Flip-Flopped Unity

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Sometimes the word “unity” scares us Bible-believing Christians just a bit. We know that we are to have unity with other believers but there is also a form of unity that is both heretical and unbiblical which is growing at a mind-boggling rate and this alarms us–and rightly so.

So what does unity mean from a biblical perspective?

My husband taught on this in Sunday School yesterday and as we discussed the biblical perspective it made me realize just how backwards we are when it comes to this thing called “unity” (but more about that later).

Philippians 2:1-4 gives us good insight into what unity looks like in the church–

Therefore if there is any consolation in Christ, if any comfort of love, if any fellowship of the Spirit, if any affection and mercy, fulfill my joy by being like-minded, having the same love, being of one accord, of one mind. Let nothing be done through selfish ambition or conceit, but in lowliness of mind let each esteem others better than himself. Let each of you look out not only for his own interests, but also for the interests of others.

From these verses we can see that believers can and should be unified because we are like-minded–having the same purpose of loving and serving Christ. Unity does not mean we all have the same personalities and opinions. And this is where humility comes in. Humility serves as the oil that keeps the engine of the church humming smoothly. When it works, it is amazing.

But so often selfish agendas interfere. And suddenly the gears are clicking and grinding. The oils of humility and selflessness are missing and without it, unity can never work.

And this is where we are so backwards.

We get all uptight about things that are not biblical but affect us personally. And we are completely apathetic about heresy entering the church that {we think} doesn’t affect us personally. Therefore we will be quick to compromise on big, spiritual issues that compromise biblical doctrine but we are not so passionate about unity when it is messing with our own agendas–our agenda for money, for relationships, for paint colors, restaurant choices. Have you ever thought about the ridiculous things we get upset about?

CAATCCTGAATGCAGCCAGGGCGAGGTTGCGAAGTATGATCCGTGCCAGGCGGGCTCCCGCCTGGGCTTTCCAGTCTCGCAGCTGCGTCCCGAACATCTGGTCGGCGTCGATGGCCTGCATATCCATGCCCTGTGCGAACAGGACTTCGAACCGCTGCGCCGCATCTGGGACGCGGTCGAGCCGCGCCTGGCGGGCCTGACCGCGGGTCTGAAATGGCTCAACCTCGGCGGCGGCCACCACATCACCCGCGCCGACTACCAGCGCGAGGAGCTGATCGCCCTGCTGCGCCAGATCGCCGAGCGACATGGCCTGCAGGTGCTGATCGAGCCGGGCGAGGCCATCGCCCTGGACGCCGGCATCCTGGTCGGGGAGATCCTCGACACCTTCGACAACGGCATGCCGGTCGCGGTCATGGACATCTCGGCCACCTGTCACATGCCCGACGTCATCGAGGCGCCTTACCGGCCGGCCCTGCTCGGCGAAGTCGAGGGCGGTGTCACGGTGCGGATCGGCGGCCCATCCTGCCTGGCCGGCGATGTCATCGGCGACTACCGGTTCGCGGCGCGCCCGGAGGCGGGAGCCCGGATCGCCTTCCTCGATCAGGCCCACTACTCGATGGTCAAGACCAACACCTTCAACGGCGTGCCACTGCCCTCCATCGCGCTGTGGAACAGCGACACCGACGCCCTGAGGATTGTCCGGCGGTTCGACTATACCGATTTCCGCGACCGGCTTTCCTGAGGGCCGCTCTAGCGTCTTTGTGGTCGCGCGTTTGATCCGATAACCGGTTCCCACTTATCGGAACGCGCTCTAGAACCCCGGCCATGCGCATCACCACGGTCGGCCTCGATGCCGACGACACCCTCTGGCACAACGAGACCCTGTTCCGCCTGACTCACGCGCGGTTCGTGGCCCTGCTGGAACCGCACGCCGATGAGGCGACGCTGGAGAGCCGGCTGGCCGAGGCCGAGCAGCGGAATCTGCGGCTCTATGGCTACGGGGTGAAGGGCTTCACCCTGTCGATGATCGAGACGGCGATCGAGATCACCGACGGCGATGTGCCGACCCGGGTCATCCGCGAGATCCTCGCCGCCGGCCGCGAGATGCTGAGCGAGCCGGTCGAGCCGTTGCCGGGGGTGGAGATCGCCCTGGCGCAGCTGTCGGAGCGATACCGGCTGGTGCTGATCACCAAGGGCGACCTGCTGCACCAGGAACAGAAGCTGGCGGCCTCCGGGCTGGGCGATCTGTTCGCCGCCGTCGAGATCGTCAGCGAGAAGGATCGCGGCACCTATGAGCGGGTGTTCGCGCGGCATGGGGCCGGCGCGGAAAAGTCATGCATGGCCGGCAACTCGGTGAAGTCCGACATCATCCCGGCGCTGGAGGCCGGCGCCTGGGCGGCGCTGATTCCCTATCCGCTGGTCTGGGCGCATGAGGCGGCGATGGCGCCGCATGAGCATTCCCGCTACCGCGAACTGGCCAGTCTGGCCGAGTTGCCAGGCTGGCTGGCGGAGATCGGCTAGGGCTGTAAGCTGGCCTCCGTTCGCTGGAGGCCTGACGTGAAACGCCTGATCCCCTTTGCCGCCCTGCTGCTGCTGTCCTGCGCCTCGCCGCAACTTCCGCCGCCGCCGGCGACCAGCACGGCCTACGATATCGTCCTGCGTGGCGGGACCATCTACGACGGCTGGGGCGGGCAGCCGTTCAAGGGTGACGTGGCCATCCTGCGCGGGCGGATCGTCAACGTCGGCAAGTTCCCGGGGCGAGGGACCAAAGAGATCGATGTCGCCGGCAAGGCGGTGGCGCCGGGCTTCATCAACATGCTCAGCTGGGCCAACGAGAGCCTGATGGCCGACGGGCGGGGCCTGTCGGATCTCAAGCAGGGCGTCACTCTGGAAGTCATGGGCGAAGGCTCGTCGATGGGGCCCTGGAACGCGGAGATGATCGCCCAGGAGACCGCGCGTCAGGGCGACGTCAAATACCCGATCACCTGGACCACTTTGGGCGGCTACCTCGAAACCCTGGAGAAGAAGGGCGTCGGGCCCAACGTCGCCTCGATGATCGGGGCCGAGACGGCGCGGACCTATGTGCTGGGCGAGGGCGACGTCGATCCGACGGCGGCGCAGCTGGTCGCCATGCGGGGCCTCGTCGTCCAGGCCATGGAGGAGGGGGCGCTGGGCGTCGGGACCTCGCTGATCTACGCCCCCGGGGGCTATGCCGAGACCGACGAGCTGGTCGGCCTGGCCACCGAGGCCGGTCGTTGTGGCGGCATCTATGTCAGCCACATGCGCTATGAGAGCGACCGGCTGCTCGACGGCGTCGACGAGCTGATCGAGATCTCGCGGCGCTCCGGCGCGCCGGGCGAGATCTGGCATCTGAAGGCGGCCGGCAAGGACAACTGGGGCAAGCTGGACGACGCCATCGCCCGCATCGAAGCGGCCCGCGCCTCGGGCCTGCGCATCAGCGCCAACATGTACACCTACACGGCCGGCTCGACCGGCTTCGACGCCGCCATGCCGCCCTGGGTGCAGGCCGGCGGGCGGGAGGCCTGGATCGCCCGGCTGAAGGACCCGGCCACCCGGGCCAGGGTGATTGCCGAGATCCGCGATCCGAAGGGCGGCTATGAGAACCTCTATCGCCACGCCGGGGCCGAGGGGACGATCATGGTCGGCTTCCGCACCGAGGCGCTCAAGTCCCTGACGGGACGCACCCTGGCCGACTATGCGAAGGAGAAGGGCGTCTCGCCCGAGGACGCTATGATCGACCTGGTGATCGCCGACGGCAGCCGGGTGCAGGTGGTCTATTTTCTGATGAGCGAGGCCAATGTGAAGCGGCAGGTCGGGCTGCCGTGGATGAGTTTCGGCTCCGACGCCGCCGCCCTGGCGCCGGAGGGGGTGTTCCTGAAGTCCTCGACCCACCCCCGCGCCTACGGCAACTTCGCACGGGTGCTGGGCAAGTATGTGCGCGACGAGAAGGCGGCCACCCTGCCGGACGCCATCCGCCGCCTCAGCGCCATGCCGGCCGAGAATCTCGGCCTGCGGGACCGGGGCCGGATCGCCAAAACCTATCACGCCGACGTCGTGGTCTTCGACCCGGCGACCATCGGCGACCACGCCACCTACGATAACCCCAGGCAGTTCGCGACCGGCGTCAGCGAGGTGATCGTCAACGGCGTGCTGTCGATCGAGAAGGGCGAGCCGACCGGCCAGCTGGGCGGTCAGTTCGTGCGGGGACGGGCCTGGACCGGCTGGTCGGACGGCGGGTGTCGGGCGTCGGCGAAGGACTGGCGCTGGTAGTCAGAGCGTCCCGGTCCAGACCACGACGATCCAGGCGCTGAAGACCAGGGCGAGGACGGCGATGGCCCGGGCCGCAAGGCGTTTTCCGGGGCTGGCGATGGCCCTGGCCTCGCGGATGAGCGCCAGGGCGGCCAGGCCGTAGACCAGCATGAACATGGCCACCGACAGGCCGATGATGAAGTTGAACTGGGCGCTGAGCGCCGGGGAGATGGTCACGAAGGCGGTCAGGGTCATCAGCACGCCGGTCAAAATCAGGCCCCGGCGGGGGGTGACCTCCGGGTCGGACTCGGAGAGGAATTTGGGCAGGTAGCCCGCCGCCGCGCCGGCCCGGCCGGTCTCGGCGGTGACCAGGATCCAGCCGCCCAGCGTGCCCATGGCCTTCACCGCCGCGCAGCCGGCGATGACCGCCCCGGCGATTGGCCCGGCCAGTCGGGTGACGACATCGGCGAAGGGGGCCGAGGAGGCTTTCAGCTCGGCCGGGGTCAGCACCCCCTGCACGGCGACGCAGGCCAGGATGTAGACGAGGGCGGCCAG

And yet so many of us don’t even care if God’s Word is being compromised. Interesting since this is the one time we should choose not to unify (Romans 16:17-18; 2 Peter 3:17-18; I John 4:1-6; Matthew 7:15-20; Titus 1:9)

Let’s bring this down to a practical level. Think about the last time you were upset or angry. Was it about you? Or was it about God or His Word?

I know what the answer is for me. And I am not proud of it.

You see, true unity is being like-minded in our purpose to live out our Christian faith according to the Word of God with submission and obedience. When this happens, the things of life that don’t matter fall away. Suddenly, the insignificant things of life aren’t worth arguing about.

All of this is greatly helped by taking time to study our Bible. For it is through this that we will find that the things we must divide over and stand for–no matter the cost–show themselves ever more clearly as we, simultaneously, begin to understand that we must allow the unimportant things to fall away.

Unity is important in our homes and our churches, where we work out our faith and learn to be selfless and to back down from our strongly held but insignificant opinions. Unity is important in our work places where we can shine as bright lights of unselfish and thoughtful individuals–a stark contrast to the “stand up for my rights” and “no one is going to push me around” crowd that mostly exists at work.

True strength lies in not pushing our opinions on others and in doing so, we naturally become part of unifying any group around us. And then when we do find the need to stand for a biblical truth, people will be much more likely to listen to us because they have come to respect and like us. Now there are exceptions to this (some people are uninterested and even hostile towards biblical truth no matter who shares it) and it doesn’t always work like this, but it certainly does help.

Unity is a tough thing to work through in our current age. While, on one hand, we are being told to cave on all doctrinal issues, we find that, on the other hand, we are being told to look out for number one. This leads people–including us Christians–to capitulate on all types of important doctrines but to stand for the ridiculous things that won’t matter one bit in eternity.

I propose that we flip-flop this and that we begin defending the doctrines that dare not be compromised and we start capitulating to our own personal agendas. If we all would actually put this into practice, I do believe we would see an incredible change in our churches. Of course, it won’t happen, but it is nice to dream… And, while we can’t change everyone, we can change ourselves. Let this change begin with us.

 

 

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